Proxidrugs: a new tool to fight pathogens?

September 1, 2022 - 4 minutes
Fraunhofer ITMP employee running a cell-based assay. Photo/Fraunhofer ITMP

Scientists at the Fraunhofer Institute for Translational Medicine and Pharmacology ITMP in Germany are working with partners to develop a new drug class.

Proxidrugs (or proximity-inducing drugs) utilize cells’ waste disposal system as potential new treatments for cancer, infections and Alzheimer’s disease. 

Aimo Kannt, head of drug discovery and preclinical research at Fraunhofer ITMP in Frankfurt, is currently researching the new class of drugs with sustained efficacy. 

“Traditional drugs work by binding to pathogenic proteins and blocking or inhibiting their function. Proxidrugs, however, destroy the pathogenic protein and therefore have a longer-lasting effect,” Kannt said. 

He is convinced proxidrugs will open up new possibilities. 

“Eighty percent of all possible protein target structures are inaccessible to current active pharmaceutical ingredients. We could reach many of these using proxidrugs and develop treatments for currently incurable diseases,” Kannt said. 

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Intensive research in this field is being carried out around the world. The first clinical trials are already under way. However, there is still a long way to go before the new active substances are available to patients as a standard of care. 

Addressing the cause of the disease

The inhibitory effect of traditional drugs immediately starts to wear off when the drug is metabolized in the body. Drugs such as antihypertensives must therefore be taken frequently and on a regular basis. Proxidrugs, however, cause degradation of the pathogenic protein and thus eliminate the cause of the disease. To trigger degradation, they utilize proteasomes, the cell’s own protein ‘shredders.’ 

These are part of a cellular recycling strategy: A biological monitoring system continuously searches for defective proteins. If such a protein is detected, it is flagged by a molecule called ubiquitin. This ubiquitin marker acts as a recognition signal for the proteasome – a barrel-shaped protein complex – which then captures the ubiquitinated protein. Once captured, the unwanted protein is unfolded and broken down into smaller components.

Harnessing the cell’s waste removal system

Proxidrugs cause the disease-related proteins to be marked with an ubiquitin flag. They are thus recognized as waste by the cell’s own waste removal system and degraded by the proteasome. 

The ubiquitin flag is attached to the protein by means of a special enzyme, the E3 ligase. Proxidrugs are designed so they can bind to the target protein on the one side and to the E3 ligase on the other. The proximity induced between the target protein and the E3 ligase is what is naming this entire substance class.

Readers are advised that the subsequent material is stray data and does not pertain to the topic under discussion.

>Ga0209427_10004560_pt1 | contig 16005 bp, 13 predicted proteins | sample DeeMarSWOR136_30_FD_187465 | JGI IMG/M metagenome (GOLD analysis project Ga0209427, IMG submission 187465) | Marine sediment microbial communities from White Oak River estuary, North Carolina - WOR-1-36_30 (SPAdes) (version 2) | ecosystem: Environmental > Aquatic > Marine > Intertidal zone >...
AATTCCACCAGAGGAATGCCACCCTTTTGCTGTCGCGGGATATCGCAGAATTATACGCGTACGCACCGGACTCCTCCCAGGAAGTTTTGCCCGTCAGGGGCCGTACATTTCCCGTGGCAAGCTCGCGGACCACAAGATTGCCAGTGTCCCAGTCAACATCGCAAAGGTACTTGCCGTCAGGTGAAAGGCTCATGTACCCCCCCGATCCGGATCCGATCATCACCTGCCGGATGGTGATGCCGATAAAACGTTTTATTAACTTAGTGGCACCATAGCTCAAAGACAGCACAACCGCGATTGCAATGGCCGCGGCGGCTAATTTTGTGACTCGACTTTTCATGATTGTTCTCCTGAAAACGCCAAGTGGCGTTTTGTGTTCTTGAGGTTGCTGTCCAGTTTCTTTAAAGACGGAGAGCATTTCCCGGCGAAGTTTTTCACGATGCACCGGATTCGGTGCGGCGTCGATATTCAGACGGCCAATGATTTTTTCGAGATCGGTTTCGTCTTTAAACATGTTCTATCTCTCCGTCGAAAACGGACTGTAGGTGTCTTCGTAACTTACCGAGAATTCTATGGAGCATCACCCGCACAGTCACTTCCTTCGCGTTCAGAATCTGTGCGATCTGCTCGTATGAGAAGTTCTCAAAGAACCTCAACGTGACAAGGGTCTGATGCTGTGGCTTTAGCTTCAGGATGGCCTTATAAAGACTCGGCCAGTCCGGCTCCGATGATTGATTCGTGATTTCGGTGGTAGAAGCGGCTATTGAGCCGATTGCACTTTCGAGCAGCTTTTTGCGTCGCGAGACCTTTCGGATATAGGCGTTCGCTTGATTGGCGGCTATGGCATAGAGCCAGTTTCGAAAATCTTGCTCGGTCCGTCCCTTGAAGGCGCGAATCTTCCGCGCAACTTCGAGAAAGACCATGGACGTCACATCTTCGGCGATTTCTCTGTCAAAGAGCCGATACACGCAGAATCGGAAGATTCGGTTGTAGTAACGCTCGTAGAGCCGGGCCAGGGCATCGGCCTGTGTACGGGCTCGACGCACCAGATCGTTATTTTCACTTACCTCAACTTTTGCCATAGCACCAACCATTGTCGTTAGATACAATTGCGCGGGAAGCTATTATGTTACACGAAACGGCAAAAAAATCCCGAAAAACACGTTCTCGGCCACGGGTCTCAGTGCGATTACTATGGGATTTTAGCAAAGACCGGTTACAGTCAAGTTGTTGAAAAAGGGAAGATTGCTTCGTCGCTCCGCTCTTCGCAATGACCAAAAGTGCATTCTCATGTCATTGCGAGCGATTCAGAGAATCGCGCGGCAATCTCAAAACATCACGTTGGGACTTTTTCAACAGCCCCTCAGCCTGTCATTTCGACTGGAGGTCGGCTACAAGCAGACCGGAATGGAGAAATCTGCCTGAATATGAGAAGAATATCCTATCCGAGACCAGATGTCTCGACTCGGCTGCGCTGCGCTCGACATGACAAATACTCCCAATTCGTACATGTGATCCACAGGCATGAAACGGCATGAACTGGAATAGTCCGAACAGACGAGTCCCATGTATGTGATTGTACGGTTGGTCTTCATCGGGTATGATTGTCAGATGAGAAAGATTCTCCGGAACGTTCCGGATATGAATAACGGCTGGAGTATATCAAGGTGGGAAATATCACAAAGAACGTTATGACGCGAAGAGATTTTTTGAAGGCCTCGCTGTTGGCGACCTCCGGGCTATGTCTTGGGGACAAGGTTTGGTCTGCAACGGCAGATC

“With the PROXIDRUGS project, we are addressing all aspects associated with these types of compounds,” Kannt said. 

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The consortium consists of 10 partners, including the Goethe University Frankfurt (coordinating institution), the Technical University of Darmstadt, the Max Planck Institute of Biophysics and the pharmaceutical companies Merck and Abbvie.

Three focuses

The project is focusing on three indications: cancer, neurodegenerative diseases and infectious diseases. In all three fields, the aim is to eliminate the proteins that promote disease progression. In the case of cancer, for example, these are messenger substances that cause tumor cells to grow. In the field of neurodegenerative diseases, such as Alzheimer’s disease, the goal is to target proteins involved in the formation of deposits in the central nervous system. Fraunhofer ITMP is taking the lead for this subproject.

New strategy for multidrug-resistant germs

Proxidrugs offer a new approach to fight infectious diseases and to find effective new drugs to tackle multidrug-resistant bacteria. Among others, the project is focusing on Acinetobacter baumannii, a dangerous hospital pathogen that causes, for example, pneumonia and wound infections.

To accelerate the search for effective proxidrugs, Fraunhofer ITMP is working with other partners to develop test systems that can be used to identify potential active substances against the various target proteins. 

At the same time and within the framework of the Fraunhofer Cluster of Excellence Immune-Mediated Diseases CIMD, Kannt is also establishing a cross-institute platform for the development of proxidrugs. 

The platform is expected to cover the entire value chain, from the search for suitable active substances (drug discovery) to preclinical tests. The focus is on inflammatory bowel diseases and fibrotic lung diseases. 

“Proxidrugs seem to be well tolerated and also very effective. This motivates us to work extremely hard on the development of this new drug class,” Kannt concluded.

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